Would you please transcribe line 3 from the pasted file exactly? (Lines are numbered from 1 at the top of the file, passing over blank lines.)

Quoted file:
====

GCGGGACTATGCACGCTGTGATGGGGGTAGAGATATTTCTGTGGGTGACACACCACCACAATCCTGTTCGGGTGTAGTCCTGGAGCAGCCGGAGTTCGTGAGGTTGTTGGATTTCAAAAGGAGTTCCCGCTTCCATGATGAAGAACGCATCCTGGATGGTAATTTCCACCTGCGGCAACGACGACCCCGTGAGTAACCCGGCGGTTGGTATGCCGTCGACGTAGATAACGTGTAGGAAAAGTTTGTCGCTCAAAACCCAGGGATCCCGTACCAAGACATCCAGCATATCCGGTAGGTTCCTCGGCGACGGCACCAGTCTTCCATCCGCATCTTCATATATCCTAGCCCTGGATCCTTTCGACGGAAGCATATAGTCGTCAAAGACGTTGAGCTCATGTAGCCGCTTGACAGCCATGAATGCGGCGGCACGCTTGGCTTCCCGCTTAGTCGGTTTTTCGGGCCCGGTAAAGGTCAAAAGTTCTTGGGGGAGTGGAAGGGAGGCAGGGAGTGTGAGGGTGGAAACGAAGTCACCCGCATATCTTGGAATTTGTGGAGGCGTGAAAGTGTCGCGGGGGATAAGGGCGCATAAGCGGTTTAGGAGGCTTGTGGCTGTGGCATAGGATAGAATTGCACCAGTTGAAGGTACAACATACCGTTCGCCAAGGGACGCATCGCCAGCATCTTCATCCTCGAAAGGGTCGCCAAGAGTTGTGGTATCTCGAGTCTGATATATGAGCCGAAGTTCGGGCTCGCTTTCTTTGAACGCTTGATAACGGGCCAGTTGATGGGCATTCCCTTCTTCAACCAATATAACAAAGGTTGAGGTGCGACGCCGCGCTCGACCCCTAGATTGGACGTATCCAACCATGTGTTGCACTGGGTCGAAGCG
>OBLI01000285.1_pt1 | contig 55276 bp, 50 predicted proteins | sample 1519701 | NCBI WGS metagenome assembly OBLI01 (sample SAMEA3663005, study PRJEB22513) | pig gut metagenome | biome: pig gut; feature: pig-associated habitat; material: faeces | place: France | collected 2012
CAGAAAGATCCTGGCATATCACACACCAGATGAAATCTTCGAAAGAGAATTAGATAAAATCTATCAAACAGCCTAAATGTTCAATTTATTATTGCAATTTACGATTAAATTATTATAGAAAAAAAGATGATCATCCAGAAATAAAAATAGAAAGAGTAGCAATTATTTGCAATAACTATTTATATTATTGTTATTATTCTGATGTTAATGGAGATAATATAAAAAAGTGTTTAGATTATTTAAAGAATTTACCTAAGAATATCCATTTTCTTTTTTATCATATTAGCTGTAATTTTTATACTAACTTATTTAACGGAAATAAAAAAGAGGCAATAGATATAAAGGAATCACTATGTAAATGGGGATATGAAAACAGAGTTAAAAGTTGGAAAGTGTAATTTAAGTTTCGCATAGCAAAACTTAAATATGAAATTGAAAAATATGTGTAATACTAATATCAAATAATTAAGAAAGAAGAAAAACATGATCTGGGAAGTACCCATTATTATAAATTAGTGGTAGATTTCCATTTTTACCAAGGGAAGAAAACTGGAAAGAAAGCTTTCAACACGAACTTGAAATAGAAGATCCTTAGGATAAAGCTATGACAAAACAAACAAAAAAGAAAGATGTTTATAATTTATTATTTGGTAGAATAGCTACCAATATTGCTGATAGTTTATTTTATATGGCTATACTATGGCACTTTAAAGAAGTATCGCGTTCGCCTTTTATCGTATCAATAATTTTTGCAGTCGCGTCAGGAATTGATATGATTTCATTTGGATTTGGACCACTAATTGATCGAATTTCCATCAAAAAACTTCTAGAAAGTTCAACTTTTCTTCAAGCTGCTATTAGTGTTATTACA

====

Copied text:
CAGAAAGATCCTGGCATATCACACACCAGATGAAATCTTCGAAAGAGAATTAGATAAAATCTATCAAACAGCCTAAATGTTCAATTTATTATTGCAATTTACGATTAAATTATTATAGAAAAAAAGATGATCATCCAGAAATAAAAATAGAAAGAGTAGCAATTATTTGCAATAACTATTTATATTATTGTTATTATTCTGATGTTAATGGAGATAATATAAAAAAGTGTTTAGATTATTTAAAGAATTTACCTAAGAATATCCATTTTCTTTTTTATCATATTAGCTGTAATTTTTATACTAACTTATTTAACGGAAATAAAAAAGAGGCAATAGATATAAAGGAATCACTATGTAAATGGGGATATGAAAACAGAGTTAAAAGTTGGAAAGTGTAATTTAAGTTTCGCATAGCAAAACTTAAATATGAAATTGAAAAATATGTGTAATACTAATATCAAATAATTAAGAAAGAAGAAAAACATGATCTGGGAAGTACCCATTATTATAAATTAGTGGTAGATTTCCATTTTTACCAAGGGAAGAAAACTGGAAAGAAAGCTTTCAACACGAACTTGAAATAGAAGATCCTTAGGATAAAGCTATGACAAAACAAACAAAAAAGAAAGATGTTTATAATTTATTATTTGGTAGAATAGCTACCAATATTGCTGATAGTTTATTTTATATGGCTATACTATGGCACTTTAAAGAAGTATCGCGTTCGCCTTTTATCGTATCAATAATTTTTGCAGTCGCGTCAGGAATTGATATGATTTCATTTGGATTTGGACCACTAATTGATCGAATTTCCATCAAAAAACTTCTAGAAAGTTCAACTTTTCTTCAAGCTGCTATTAGTGTTATTACA